Anyone who’s seen Elizabeth Mims and Jason Tippet’s terrific 2012 documentary Only The Young will have a good frame of reference for Tim Sutton’s coming-of-age art-film Pavilion—and perhaps, for some, an unflattering point of comparison. In Only The Young, Christian skate-punks in Santa Clarita, California hang out and hook up as they prepare for their lives to change after high school. In Pavilion, Max Schaffner plays Max, a middle-class child of divorce who leaves his mother’s lakefront house in upstate New York to go live with his father in Arizona, where he meets other kids, who for long stretches become the new focus of the film. Both movies are beautifully shot, both hew close to the rhythms and concerns of everyday life, and both end almost before they begin, leaving behind an indelible impression of what it’s like to be a teenager in America in the early 21st century.
The big difference is that Pavilion isn’t a documentary—though since it features an amateur cast and what seems to be mostly improvised dialogue, that distinction is barely relevant. Pavilion is also, strangely, less articulate than Only The Young, with less of a story to tell. One of Only The Young’s hallmarks is its talk; the teens in that movie brim with opinions and humor as they deal with major changes in their lives. In Pavilion, meanwhile, the characters mumble, or say nothing. Often they don’t seem like they’re being quietly observed, but rather like they’re being posed, like models in a photo-shoot.
That isn’t always the case, though. Some of Pavilion’s best sequences are when the kids are in motion: boating across the water in New York, standing atop their tiny bikes as they zip past the cacti and mini-mansions of suburban Arizona, or rounding up Target shopping carts at a part-time job. Here, the mumbling rises to the level of actual conversation at times, even when the characters are just describing how to do their best bicycle stunts.
One thing Sutton doesn’t do is force any kind of phony, moralizing meaning on his footage of today’s youth at their idlest. When Sutton shows them smoking a hookah with one of their mothers in a garage, or whacking hard at a tree with an iron pipe, or getting drunk and playing with a staple-gun, it isn’t to make a point about America’s wastefulness and violence, but just to capture life as it’s lived, even at its most questionable (and, let’s face it, funniest).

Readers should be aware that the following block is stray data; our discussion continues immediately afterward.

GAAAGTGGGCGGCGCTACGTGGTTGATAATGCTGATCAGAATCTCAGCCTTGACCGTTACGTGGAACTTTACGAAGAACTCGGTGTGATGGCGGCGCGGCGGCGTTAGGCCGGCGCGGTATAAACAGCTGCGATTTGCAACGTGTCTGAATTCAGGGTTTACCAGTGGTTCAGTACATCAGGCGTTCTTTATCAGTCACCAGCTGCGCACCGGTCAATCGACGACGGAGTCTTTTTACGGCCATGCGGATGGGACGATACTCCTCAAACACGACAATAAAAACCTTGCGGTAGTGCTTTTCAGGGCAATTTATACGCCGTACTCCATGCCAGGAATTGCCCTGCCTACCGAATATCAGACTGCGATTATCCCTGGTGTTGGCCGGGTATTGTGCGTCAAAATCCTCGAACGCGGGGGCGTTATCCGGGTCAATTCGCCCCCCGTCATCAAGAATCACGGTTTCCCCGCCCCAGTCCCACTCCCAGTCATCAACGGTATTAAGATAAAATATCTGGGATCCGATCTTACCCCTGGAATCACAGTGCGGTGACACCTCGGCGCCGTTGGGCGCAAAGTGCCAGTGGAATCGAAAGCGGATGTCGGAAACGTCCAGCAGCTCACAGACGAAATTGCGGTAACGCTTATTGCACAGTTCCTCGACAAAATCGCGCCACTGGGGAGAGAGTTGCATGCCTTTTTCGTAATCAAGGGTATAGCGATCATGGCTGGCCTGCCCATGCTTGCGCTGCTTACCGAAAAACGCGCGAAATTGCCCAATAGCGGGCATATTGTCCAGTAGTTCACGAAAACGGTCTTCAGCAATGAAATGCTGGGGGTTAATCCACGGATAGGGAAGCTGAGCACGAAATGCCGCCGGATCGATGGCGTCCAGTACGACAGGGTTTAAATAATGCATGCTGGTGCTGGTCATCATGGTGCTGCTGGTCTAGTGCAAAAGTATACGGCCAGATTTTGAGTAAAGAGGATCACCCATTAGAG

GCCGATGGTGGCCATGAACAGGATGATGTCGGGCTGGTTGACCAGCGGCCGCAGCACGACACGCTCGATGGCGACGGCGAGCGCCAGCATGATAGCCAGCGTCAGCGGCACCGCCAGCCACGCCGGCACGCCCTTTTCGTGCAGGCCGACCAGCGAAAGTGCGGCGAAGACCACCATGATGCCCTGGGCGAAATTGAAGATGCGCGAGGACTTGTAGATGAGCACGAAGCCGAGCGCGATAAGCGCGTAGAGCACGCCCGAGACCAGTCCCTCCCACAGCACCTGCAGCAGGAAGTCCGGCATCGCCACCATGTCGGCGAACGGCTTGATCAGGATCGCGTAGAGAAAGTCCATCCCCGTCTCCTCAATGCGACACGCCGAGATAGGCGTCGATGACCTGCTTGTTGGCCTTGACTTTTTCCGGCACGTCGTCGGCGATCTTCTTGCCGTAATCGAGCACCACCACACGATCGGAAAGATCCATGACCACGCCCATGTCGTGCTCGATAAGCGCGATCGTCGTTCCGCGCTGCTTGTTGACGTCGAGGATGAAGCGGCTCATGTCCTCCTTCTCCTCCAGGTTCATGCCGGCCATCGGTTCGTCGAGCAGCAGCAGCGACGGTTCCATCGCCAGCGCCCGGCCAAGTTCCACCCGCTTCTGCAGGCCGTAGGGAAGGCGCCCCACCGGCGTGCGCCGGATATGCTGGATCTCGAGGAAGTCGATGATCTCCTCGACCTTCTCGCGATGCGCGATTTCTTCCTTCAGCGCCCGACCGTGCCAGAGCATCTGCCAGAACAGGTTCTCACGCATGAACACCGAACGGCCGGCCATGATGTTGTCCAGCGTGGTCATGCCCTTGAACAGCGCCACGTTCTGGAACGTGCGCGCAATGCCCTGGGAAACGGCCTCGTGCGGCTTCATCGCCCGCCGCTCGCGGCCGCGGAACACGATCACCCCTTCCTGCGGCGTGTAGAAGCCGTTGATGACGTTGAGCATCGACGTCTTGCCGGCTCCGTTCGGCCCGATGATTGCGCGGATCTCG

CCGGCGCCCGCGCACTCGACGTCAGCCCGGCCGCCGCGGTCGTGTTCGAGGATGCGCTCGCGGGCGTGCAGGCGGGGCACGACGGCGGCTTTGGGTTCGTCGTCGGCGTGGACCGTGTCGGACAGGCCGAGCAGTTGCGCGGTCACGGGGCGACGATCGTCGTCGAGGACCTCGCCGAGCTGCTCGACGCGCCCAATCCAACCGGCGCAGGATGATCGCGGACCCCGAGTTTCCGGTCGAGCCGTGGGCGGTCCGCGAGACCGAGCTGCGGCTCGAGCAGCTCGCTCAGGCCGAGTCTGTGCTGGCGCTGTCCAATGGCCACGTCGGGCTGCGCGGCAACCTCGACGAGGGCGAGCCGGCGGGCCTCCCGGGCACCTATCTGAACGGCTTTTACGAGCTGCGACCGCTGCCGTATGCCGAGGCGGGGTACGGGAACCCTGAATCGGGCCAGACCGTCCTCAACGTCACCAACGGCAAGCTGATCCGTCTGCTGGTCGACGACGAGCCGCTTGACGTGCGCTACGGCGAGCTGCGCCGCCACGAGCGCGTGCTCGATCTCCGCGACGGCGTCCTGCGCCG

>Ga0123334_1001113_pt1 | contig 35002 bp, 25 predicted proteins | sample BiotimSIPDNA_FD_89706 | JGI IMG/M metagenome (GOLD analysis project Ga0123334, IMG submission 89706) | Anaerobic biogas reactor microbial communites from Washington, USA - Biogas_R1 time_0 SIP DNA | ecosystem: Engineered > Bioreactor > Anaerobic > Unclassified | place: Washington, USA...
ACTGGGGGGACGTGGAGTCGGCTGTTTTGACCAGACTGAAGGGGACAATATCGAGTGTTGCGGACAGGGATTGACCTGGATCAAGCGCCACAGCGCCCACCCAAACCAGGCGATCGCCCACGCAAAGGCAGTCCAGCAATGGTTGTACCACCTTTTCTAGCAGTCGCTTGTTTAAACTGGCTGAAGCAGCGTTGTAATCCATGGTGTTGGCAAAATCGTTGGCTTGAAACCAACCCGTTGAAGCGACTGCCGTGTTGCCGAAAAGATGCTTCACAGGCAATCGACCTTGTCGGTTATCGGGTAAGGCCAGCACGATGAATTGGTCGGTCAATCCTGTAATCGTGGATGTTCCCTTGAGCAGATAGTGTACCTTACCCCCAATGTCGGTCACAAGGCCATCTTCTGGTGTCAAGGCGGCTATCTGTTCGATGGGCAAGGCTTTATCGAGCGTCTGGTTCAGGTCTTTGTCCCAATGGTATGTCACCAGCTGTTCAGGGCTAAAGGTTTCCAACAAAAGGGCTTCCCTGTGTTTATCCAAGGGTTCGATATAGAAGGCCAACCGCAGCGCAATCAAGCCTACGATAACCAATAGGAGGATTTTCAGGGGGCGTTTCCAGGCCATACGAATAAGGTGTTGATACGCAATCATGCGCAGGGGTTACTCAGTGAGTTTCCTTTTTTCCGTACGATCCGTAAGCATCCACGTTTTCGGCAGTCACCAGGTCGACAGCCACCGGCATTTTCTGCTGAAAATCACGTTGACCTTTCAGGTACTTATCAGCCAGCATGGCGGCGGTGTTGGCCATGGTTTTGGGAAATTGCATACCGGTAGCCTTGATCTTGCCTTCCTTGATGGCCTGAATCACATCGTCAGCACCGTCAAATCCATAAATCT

Besides Only The Young, Pavilion bears some similarities to other recent art-film studies of adolescence, such as Gus Van Sant’s Paranoid Park and Josh Fox’s Memorial Day—only without the sensationalism of either. There’s also a “Terrence Malick at twilight” quality to Pavilion, as Sutton and cinematographer Chris Dapkins linger on the image of a swimsuit dripping through the lattice of a deck-chair onto the pavement, or the perfect V-shape of a grove of trees, through which two young lovers stroll. The kids here aren’t ragging on each other, or threatening each other; they’re just roaming into and out of each other’s immediate circles, enjoying the minimal parental supervision as they go about their typical teenage business.
The lack of anything resembling a narrative at times makes Pavilion feel more like a demo-reel than a movie, but the fleeting moments Sutton has captured are so vibrant that they accumulate into something that hums. The film is framed by two images that perfectly convey what it’s all about. In the first, the characters play with fireworks at dusk, digging the way they glow bright, then slowly fade. In the last, the frame widens to show that the teens have been flirting and goofing in a small field down a highway embankment, living out their own little dramas at their own snail’s pace, while the grown-up world zips by above.
In keeping with such an esoteric movie, the big bonus included with the 500-copy limited-edition Pavilion DVD is a vinyl copy of the soundtrack, featuring ambient sounds generated by post-rock pioneer Sam Prekop. The music of Prekop’s main band, The Sea And Cake, has always seemed more suited to middle-aged jet-setters in international cocktail lounges than to BMX-ing adolescents, but the eerie tones Prekop generates here accentuate Pavilion’s winning wistfulness. (For those who don’t want to spring for the DVD, Pavilion is also currently available to rent or buy from several digital video retailers, such as iTunes and Amazon.)